The Rise of Covid-Delta
It’s been 18 months now since the Covid-19 pandemic has spread like wildfire around the world. Impacting all cultures, if not equally. In most cultures, obeisance to the gods of capitalism have meant that flattening the curve of spread has failed. Given the choice between pretending that nothing is wrong, and keeping that money flowing into coffers – which seems to be the only value Western culture has. At least according to its gatekeepers. Western culture has opted for money over life itself.
Any attempt to counter this phenomenon has been met with organized resistance from a smaller, but very vocal minority with the media at their beck and call. The very idea of civic duty and responsibility has been attacked and mocked by those who would profit in the face of death. I’ve lived long enough to see the astonishing spectacle of disease prevention be attacked on a political basis. Meanwhile in the last 18 months, as of today, this disease has killed 673,985 Americans. Roughly one in 500 US citizens are now dead.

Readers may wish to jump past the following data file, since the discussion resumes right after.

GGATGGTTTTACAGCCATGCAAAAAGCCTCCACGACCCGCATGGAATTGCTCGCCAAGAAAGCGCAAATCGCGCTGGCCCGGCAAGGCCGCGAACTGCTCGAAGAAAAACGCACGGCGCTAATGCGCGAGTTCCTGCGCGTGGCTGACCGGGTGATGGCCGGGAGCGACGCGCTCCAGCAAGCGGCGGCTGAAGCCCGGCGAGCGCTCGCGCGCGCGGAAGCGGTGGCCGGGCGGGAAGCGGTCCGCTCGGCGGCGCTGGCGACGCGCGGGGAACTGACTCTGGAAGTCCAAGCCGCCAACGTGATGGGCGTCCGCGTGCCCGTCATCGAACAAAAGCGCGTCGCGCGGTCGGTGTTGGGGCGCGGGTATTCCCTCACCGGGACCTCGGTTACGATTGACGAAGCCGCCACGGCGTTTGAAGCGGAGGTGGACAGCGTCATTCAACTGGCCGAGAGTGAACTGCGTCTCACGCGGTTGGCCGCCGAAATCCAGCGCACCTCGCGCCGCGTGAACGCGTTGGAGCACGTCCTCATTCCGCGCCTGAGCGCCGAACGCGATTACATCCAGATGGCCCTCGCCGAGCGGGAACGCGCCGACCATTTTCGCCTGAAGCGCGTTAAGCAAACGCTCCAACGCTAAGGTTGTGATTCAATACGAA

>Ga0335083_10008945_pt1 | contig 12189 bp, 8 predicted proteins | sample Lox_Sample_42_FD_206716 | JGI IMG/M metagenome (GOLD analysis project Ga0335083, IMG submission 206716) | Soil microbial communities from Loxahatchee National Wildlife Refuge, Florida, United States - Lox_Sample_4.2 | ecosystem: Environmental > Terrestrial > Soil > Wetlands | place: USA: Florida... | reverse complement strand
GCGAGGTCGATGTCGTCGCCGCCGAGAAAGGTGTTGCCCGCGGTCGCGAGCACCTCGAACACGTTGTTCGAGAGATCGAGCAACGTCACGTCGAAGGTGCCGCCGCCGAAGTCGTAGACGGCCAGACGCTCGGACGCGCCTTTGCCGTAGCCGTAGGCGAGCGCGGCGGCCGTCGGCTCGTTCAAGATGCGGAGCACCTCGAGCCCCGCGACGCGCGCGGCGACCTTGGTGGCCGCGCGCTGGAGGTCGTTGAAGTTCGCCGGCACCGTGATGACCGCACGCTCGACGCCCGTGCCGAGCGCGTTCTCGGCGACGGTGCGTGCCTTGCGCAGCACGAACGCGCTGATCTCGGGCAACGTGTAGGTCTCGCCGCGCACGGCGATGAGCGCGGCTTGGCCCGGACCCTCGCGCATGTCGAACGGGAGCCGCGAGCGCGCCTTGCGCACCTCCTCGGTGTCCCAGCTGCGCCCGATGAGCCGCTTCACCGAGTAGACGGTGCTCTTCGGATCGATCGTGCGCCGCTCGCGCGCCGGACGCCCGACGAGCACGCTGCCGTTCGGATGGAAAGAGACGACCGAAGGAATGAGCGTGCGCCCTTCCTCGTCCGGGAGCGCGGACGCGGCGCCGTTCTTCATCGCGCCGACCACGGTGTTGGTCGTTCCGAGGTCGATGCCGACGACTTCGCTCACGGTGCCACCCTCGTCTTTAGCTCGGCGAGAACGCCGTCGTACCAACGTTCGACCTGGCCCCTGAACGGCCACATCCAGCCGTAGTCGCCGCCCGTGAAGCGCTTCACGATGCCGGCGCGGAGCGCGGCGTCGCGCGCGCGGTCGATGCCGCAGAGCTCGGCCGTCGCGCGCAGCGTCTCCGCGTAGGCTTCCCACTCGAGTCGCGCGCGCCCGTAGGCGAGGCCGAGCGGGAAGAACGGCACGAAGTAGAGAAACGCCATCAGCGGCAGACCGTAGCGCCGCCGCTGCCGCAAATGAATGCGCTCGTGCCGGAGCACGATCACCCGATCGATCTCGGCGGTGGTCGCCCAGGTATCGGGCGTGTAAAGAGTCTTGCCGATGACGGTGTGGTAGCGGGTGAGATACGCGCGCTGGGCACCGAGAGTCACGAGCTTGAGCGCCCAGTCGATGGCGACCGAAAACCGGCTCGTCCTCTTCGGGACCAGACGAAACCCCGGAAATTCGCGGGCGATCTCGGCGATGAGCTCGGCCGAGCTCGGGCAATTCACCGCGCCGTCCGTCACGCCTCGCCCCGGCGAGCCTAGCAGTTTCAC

I got my vaccinations by May. And once the vaccines were flowing down to my tier [last] by that time, we supposed that things might start to be getting better. In June, my wife was thrilled to see that Khraungbin and Lee Fields; two of her recent musical investigations were playing a show together as a fundraiser for the Raleigh United Way to help revitalize the Research Triangle area of North Carolina. We bought tickets for us and our friends to attend the outdoor show at the Red Hat Amphitheater. We’d seen OMD there in 2016 and it was a large [6000 cap.] venue in the middle of the city. I felt that an outdoors show would be surely a viable thing by the end of October! We bought our tickets with confidence. And maybe a little spring in our step.